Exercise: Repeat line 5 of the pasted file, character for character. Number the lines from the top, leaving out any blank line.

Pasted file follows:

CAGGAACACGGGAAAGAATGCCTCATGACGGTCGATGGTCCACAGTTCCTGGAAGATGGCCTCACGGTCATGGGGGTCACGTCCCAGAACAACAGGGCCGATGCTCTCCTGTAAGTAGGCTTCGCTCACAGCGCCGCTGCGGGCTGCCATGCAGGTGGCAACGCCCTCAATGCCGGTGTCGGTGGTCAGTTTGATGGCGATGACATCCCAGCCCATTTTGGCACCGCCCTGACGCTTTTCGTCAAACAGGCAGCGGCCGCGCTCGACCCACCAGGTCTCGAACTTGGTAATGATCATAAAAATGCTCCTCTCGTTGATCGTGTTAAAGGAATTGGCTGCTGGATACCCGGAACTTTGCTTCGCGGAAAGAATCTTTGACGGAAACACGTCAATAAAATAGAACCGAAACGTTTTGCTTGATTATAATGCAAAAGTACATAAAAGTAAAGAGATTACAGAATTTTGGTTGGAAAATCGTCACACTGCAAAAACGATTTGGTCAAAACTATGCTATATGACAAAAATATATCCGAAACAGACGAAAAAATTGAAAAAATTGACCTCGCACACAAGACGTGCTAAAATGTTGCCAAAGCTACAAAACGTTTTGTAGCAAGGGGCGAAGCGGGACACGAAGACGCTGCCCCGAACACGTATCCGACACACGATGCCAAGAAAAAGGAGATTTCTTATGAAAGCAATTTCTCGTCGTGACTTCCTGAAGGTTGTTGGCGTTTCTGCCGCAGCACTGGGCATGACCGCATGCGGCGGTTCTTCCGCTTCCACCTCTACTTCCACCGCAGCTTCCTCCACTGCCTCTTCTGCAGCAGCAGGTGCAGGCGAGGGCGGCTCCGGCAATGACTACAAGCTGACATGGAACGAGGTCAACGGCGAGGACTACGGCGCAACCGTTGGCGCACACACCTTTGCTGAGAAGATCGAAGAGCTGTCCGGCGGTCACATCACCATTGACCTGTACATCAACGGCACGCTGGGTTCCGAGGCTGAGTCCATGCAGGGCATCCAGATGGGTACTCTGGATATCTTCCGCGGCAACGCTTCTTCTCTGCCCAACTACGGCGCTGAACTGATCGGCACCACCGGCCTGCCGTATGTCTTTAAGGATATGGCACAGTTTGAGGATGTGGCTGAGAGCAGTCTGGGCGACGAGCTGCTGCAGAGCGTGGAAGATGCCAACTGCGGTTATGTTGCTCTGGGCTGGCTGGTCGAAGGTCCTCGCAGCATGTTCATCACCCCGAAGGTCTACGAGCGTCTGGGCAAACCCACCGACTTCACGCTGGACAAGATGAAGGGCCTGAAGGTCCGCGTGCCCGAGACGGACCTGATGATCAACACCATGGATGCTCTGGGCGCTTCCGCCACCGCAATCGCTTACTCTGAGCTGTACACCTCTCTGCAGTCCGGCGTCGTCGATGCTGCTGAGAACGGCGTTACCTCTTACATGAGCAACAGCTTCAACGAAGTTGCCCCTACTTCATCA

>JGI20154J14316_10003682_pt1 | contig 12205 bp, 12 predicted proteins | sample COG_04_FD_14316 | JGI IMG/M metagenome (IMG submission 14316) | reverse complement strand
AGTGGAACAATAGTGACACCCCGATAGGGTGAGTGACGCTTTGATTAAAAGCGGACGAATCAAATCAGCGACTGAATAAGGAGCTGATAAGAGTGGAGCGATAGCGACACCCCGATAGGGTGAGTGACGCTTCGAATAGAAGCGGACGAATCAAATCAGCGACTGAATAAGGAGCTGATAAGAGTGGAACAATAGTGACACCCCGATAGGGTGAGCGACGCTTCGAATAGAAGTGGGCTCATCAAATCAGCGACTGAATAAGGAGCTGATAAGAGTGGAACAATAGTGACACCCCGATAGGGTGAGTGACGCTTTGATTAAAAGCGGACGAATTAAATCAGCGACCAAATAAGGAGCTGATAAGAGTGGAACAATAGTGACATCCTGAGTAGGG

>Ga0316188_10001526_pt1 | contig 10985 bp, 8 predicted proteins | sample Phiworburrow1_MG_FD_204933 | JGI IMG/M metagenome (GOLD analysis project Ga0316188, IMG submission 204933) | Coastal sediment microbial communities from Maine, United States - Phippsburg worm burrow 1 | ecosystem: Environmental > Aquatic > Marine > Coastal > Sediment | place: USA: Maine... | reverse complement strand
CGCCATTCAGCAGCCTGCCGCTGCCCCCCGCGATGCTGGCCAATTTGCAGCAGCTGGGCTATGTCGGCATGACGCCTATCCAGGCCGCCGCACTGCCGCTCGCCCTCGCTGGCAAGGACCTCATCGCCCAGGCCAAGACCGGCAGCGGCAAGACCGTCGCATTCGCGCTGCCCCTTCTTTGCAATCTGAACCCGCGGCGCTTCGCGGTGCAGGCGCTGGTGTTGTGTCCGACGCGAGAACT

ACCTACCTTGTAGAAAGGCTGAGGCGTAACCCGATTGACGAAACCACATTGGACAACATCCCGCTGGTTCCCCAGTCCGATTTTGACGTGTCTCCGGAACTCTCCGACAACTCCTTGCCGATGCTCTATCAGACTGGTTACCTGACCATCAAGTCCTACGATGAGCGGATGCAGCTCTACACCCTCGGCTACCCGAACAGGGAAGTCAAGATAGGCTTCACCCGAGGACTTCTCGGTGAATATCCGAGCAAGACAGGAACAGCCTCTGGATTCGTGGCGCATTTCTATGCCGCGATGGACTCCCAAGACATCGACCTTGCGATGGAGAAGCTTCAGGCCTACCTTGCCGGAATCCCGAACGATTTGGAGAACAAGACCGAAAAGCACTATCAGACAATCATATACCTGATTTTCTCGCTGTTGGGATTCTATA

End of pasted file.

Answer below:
CGCCATTCAGCAGCCTGCCGCTGCCCCCCGCGATGCTGGCCAATTTGCAGCAGCTGGGCTATGTCGGCATGACGCCTATCCAGGCCGCCGCACTGCCGCTCGCCCTCGCTGGCAAGGACCTCATCGCCCAGGCCAAGACCGGCAGCGGCAAGACCGTCGCATTCGCGCTGCCCCTTCTTTGCAATCTGAACCCGCGGCGCTTCGCGGTGCAGGCGCTGGTGTTGTGTCCGACGCGAGAACT